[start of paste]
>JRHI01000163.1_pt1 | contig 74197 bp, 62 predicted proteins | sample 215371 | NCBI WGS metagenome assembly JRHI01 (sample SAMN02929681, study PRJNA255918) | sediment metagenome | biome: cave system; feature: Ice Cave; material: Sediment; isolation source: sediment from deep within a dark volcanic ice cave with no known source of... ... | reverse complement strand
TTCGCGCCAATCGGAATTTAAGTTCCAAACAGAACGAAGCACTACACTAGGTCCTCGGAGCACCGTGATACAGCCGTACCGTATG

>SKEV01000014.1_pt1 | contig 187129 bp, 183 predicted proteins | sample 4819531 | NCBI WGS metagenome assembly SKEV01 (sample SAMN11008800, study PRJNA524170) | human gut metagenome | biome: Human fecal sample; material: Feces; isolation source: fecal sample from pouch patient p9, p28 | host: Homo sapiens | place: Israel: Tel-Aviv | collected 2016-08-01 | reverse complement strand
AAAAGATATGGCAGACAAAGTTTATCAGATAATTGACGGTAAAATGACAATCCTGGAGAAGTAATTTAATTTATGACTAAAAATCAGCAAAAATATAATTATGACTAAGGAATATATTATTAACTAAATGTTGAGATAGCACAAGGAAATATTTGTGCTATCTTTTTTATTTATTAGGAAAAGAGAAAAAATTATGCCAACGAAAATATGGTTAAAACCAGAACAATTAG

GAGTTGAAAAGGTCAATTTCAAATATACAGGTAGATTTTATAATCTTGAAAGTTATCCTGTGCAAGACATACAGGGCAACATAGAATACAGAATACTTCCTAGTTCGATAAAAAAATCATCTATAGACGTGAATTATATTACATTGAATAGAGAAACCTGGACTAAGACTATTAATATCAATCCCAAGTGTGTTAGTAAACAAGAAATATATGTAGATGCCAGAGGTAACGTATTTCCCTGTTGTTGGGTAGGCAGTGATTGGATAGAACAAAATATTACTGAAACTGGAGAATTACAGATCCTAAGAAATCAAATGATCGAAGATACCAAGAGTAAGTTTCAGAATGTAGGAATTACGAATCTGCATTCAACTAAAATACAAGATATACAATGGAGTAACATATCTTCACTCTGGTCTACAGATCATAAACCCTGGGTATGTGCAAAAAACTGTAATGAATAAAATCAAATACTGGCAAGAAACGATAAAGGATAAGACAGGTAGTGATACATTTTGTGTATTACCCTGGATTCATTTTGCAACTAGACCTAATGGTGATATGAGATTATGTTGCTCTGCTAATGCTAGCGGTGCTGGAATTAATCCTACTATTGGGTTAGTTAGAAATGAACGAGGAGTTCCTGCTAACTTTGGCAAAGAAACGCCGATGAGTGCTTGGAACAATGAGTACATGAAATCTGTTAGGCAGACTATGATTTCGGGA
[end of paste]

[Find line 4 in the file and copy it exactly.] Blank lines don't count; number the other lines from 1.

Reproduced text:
AAAAGATATGGCAGACAAAGTTTATCAGATAATTGACGGTAAAATGACAATCCTGGAGAAGTAATTTAATTTATGACTAAAAATCAGCAAAAATATAATTATGACTAAGGAATATATTATTAACTAAATGTTGAGATAGCACAAGGAAATATTTGTGCTATCTTTTTTATTTATTAGGAAAAGAGAAAAAATTATGCCAACGAAAATATGGTTAAAACCAGAACAATTAG